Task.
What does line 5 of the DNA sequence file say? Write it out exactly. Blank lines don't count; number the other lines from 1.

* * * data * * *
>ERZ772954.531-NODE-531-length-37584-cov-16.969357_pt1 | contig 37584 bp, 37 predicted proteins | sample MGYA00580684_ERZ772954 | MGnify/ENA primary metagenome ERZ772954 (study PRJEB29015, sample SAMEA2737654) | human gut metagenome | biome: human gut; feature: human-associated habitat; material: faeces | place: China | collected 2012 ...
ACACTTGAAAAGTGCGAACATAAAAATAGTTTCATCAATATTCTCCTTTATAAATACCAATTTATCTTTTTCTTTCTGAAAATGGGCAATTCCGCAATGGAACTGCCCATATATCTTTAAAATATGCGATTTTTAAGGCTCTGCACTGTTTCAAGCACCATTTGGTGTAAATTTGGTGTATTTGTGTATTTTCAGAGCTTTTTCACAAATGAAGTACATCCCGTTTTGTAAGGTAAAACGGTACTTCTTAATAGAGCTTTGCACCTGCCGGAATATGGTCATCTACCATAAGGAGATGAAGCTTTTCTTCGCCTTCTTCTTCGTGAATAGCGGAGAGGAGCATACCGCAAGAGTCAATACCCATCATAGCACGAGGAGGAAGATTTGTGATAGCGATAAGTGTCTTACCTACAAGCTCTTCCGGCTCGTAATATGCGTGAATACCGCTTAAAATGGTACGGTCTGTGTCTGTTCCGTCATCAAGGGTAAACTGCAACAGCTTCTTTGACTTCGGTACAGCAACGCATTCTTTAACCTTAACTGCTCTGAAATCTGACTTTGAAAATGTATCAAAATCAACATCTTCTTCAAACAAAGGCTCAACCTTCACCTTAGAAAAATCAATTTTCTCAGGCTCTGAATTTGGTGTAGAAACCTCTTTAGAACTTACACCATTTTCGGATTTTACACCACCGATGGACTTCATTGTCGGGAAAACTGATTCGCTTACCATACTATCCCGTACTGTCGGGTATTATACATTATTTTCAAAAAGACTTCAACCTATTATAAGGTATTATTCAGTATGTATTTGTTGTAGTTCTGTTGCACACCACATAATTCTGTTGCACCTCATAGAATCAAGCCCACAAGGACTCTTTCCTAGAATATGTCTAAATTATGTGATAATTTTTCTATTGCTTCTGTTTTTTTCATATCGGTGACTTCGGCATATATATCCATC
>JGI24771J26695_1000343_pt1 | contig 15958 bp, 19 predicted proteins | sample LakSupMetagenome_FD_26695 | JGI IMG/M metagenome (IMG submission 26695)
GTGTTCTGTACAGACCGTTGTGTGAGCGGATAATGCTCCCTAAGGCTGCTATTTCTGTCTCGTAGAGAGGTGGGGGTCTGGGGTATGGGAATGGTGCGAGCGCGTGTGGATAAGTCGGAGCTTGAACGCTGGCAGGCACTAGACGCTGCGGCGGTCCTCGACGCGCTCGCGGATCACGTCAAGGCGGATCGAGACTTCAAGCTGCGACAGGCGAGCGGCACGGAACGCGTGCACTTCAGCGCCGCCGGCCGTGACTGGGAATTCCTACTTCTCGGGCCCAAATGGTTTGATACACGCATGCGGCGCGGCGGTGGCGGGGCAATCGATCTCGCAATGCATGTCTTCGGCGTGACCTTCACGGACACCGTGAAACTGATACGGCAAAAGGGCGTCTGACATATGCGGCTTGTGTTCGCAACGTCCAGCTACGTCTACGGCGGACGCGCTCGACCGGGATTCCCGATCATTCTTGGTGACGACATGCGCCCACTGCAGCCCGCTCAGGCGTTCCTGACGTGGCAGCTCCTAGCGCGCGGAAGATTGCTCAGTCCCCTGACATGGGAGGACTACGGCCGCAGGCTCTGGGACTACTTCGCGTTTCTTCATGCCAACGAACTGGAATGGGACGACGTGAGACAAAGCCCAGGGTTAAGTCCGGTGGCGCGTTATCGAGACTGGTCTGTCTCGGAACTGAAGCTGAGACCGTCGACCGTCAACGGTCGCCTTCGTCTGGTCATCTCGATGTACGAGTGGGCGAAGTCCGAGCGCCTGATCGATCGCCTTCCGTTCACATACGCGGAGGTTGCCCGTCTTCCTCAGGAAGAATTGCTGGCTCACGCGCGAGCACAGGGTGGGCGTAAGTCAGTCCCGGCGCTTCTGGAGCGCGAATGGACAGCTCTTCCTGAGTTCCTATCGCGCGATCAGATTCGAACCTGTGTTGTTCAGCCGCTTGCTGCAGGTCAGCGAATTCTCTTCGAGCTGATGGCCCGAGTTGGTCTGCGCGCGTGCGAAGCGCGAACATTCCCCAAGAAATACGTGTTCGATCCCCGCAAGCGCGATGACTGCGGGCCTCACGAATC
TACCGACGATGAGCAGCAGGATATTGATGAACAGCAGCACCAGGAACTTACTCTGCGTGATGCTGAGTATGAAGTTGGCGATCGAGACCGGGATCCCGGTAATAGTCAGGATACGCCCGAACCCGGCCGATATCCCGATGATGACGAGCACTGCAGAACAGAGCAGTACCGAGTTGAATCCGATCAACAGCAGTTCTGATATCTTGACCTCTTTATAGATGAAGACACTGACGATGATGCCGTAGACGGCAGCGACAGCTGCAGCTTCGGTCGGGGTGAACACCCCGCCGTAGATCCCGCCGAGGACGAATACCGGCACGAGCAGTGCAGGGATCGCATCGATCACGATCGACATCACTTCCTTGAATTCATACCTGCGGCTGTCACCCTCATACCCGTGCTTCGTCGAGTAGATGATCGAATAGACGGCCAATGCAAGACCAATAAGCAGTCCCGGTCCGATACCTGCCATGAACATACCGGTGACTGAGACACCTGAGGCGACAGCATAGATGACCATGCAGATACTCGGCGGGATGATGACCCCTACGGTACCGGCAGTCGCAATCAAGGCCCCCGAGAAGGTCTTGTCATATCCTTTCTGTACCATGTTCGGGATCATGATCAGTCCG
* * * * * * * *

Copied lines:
TACCGACGATGAGCAGCAGGATATTGATGAACAGCAGCACCAGGAACTTACTCTGCGTGATGCTGAGTATGAAGTTGGCGATCGAGACCGGGATCCCGGTAATAGTCAGGATACGCCCGAACCCGGCCGATATCCCGATGATGACGAGCACTGCAGAACAGAGCAGTACCGAGTTGAATCCGATCAACAGCAGTTCTGATATCTTGACCTCTTTATAGATGAAGACACTGACGATGATGCCGTAGACGGCAGCGACAGCTGCAGCTTCGGTCGGGGTGAACACCCCGCCGTAGATCCCGCCGAGGACGAATACCGGCACGAGCAGTGCAGGGATCGCATCGATCACGATCGACATCACTTCCTTGAATTCATACCTGCGGCTGTCACCCTCATACCCGTGCTTCGTCGAGTAGATGATCGAATAGACGGCCAATGCAAGACCAATAAGCAGTCCCGGTCCGATACCTGCCATGAACATACCGGTGACTGAGACACCTGAGGCGACAGCATAGATGACCATGCAGATACTCGGCGGGATGATGACCCCTACGGTACCGGCAGTCGCAATCAAGGCCCCCGAGAAGGTCTTGTCATATCCTTTCTGTACCATGTTCGGGATCATGATCAGTCCG